Henry 'Hank' Anholzer (1922-2007)

Part II: Howard Hughes, Roscoe Tanner, and who?

A life’s passion
Anholzer soon returned to Long Island, where he briefly taught at Aviation High School and then went back to work for PAA’s inspection department. In the late 1950s, his boss at PAA unexpectedly recommended Anholzer build a Boeing 707 model for the Operations Department to use in planning construction of hangars and terminals. Anholzer later described his first model for PAA. “It would have a wingspan of 39 inches. I don’t remember the scale, but it had to be accurate. I built it out of pine.” The model was so useful that the director of PAA’s Planning Department, Gus Ririe, soon added Anholzer to his staff which traveled to learn more about aircraft and engine components at Pratt & Whitney, Boeing, and the Air Force. “My model building experience led to and became a big part of my job. We laid out the work on paper, and built models of buildings, machines, and engine test cells.”

By 1960 PAA chose New York’s JFK Airport as its main overhaul base for the “Jet Age.” Construction was based upon the scale model Anholzer’s team built of buildings, hangars, and taxiways. When the facility was completed, Anholzer became assistant foreman in the shops, but returned to the planning department each time PAA purchased different engines and aircraft, including the Boeing 747. Anholzer’s first image of the giant aircraft was a scale drawing which left him gasping, “All the facilities around the world had just become obsolete to handle such a large airplane.”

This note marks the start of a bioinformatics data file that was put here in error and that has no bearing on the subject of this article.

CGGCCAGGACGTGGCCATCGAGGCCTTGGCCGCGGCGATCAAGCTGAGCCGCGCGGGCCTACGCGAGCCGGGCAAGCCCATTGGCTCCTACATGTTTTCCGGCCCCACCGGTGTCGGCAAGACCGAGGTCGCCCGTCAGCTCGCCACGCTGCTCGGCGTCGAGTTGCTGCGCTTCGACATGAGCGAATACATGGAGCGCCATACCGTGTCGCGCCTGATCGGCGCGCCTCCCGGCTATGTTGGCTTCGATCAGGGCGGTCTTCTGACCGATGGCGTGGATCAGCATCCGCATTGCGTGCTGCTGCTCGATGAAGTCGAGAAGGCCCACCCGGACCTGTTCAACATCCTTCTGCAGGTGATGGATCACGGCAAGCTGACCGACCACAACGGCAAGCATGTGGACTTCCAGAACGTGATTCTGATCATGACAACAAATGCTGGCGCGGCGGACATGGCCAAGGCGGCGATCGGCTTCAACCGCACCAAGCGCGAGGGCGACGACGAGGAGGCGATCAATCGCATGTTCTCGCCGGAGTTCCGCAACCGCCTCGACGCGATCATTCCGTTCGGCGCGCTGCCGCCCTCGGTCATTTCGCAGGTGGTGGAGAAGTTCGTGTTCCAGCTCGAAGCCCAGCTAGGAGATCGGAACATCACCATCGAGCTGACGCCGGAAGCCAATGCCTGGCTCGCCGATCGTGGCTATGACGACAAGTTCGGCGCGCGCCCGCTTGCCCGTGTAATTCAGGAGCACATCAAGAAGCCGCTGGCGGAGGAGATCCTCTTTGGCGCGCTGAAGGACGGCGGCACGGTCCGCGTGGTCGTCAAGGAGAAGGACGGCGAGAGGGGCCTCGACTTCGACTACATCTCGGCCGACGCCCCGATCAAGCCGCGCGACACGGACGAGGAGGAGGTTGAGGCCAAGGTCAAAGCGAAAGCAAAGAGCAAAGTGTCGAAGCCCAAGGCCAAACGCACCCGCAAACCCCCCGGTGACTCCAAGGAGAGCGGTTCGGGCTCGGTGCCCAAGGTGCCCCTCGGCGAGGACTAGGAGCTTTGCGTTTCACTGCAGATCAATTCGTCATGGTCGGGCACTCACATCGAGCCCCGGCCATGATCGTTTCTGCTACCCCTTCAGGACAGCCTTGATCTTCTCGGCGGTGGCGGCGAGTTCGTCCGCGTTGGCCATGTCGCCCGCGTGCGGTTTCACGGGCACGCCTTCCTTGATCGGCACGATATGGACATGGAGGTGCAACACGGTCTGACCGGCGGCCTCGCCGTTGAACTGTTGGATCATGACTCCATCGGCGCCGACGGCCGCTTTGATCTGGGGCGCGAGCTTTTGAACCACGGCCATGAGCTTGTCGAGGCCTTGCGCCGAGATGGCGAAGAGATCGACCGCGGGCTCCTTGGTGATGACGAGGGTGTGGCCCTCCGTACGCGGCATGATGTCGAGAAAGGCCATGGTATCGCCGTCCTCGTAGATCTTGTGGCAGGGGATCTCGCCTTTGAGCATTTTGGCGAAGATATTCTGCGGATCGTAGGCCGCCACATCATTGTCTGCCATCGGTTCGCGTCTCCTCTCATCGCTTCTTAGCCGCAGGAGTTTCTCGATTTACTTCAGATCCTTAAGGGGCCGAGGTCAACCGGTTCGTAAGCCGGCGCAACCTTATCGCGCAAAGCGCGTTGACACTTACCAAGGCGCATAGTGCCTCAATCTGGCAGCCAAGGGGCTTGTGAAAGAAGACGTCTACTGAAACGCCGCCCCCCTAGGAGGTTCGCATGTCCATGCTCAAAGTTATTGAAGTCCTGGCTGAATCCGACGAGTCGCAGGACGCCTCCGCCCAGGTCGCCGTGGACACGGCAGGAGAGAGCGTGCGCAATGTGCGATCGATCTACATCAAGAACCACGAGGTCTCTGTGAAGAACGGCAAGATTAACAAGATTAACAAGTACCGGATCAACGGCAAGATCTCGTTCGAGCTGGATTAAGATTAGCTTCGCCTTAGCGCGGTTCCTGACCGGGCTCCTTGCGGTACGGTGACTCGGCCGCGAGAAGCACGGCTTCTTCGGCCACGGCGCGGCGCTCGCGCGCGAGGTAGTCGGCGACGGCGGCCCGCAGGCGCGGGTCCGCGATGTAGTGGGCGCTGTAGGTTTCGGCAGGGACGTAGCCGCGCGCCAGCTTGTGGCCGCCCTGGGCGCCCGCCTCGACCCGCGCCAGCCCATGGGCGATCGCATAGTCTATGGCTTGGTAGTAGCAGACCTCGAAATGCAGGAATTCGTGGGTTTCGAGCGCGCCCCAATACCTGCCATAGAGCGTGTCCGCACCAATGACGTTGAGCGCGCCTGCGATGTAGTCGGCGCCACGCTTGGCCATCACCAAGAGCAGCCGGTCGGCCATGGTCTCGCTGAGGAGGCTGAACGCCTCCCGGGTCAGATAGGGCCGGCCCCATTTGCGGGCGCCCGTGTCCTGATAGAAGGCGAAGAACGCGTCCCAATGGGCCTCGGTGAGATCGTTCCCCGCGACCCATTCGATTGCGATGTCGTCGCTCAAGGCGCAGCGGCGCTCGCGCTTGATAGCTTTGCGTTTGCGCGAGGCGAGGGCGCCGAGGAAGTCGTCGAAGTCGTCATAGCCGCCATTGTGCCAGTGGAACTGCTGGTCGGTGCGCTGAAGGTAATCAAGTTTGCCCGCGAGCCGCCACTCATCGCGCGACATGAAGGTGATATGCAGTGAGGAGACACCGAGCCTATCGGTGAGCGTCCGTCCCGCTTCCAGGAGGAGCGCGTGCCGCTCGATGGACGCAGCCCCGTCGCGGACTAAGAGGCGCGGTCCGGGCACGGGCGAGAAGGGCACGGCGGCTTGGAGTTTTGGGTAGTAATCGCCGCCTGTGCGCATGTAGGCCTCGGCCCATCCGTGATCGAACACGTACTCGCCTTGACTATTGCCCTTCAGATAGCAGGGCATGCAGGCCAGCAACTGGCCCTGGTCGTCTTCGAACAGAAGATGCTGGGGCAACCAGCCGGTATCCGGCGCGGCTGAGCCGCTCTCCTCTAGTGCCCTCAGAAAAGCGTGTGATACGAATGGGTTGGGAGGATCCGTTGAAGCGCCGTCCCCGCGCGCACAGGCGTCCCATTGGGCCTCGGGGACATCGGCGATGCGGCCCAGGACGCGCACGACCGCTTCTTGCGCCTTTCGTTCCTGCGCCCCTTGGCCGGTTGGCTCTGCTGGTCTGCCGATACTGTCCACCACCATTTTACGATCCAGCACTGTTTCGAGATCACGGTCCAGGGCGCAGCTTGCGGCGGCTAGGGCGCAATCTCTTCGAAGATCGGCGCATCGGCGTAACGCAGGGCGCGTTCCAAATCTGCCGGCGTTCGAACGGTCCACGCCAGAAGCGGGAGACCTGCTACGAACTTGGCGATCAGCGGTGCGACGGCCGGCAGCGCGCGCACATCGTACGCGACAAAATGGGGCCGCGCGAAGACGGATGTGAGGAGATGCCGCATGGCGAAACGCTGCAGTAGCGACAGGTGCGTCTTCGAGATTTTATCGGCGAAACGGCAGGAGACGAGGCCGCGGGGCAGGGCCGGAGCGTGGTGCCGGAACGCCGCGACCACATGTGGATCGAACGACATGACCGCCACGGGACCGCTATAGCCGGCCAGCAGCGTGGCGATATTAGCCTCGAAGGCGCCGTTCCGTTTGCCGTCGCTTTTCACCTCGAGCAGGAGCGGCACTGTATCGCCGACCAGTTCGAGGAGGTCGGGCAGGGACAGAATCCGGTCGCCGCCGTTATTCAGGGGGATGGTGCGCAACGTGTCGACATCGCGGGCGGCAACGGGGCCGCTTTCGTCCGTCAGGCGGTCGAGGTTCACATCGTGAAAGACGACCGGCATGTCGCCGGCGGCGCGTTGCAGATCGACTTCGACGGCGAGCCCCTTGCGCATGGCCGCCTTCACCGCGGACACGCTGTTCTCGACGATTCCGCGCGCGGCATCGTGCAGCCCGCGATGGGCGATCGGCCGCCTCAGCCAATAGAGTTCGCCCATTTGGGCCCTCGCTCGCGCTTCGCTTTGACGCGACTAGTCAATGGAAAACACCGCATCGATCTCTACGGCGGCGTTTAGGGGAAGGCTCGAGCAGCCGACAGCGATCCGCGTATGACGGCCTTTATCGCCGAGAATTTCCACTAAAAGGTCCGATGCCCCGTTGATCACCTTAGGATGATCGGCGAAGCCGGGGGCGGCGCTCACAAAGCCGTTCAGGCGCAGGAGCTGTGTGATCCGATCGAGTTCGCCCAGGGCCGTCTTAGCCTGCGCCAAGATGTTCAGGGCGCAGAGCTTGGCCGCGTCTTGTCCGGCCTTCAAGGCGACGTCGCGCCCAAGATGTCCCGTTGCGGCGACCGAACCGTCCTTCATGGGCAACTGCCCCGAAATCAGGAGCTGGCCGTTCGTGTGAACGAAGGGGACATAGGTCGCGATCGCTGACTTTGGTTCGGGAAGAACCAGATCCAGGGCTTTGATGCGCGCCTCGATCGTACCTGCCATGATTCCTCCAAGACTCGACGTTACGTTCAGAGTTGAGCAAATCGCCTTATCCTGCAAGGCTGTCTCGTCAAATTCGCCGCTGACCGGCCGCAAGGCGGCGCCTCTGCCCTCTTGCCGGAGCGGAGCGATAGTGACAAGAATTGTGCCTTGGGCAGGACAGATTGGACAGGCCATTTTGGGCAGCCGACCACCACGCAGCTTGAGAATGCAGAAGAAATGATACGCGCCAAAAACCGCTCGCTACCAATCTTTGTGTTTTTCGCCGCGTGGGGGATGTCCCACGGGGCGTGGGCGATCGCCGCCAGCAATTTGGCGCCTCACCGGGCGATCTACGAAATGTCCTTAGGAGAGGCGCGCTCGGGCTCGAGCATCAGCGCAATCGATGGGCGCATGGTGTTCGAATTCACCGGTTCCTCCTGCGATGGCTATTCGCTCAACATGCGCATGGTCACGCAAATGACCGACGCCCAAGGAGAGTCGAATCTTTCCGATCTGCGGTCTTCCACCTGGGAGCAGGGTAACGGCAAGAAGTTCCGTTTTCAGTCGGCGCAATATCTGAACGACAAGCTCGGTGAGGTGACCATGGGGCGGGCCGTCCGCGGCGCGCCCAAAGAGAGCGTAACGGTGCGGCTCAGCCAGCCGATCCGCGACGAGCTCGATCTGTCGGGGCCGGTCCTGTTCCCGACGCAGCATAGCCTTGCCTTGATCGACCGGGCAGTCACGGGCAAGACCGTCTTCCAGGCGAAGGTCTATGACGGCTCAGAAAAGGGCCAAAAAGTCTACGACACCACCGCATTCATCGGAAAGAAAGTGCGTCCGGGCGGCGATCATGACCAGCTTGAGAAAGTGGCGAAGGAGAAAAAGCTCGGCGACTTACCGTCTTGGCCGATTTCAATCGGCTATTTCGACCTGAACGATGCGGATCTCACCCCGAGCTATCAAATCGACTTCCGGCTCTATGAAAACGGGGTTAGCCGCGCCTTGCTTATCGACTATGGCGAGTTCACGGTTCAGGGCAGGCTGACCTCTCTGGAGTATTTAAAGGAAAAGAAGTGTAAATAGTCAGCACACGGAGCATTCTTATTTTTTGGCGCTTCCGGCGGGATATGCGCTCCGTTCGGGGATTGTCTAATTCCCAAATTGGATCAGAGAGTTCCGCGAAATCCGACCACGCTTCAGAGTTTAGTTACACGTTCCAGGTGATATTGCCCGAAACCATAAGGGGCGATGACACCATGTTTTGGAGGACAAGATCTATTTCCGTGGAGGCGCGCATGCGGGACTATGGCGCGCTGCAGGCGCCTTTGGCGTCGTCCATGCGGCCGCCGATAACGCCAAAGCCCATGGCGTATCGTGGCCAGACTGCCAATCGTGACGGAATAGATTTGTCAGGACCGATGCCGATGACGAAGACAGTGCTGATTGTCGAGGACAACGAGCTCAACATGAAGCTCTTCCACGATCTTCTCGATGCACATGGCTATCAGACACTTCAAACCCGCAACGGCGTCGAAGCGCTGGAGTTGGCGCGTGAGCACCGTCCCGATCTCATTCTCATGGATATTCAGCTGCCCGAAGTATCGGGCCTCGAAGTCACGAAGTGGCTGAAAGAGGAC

Eventually Anholzer became manager of PAA’s Design Engineer group for the new maintenance and overhaul base at JFK Airport. “It was the biggest planning job in PAA history,” wrote Anholzer, “and it all started with a handshake between the Boeing president and Juan Trippe of PAA.”

No sooner was the JFK facility finished then PAA assigned Anholzer to build an aircraft service maintenance dock.

“This [dock] was to surround the 747 with scaffolding for the inspectors and mechanics to reach every part of the aircraft under service. The project would cost $2.5 million. I wrote the functional specifications and the winner of the bid was to build a model before approval of construction.

The model cost $5,000 but saved us lots of changes at a later date. When we pulled the first 747 into the service dock, the whole hangar crew stopped work to see it fit. My stomach was doing back flips as I ran around the airplane checking various clearances from all levels of the dock. It fit like a glove.”

Anholzer retired from PAA in the 1970s. He volunteered his skills to restore vintage aircraft for the Cradle of Aviation Museum in Garden City, Long Island. Remote-controlled aircraft remained his favorite hobby.

The man who loved model airplanes was himself a model of generosity and patience for the young people he taught, and those who worked with him.

Mechanic “Hank” Anholzer’s passion was aviation and aircraft models were the river which ran through it.

Giacinta Bradley Koontz is an aviation historian and author. She was the founder and director of the Portal of the Folded Wings Shrine to Aviation and Museum from 1995-2001 (the site of Charles Taylor’s grave in North Hollywood, CA). Giacinta holds a BA in anthropology with a minor in U.S. history and has given presentations on pioneer aviation since 1995.

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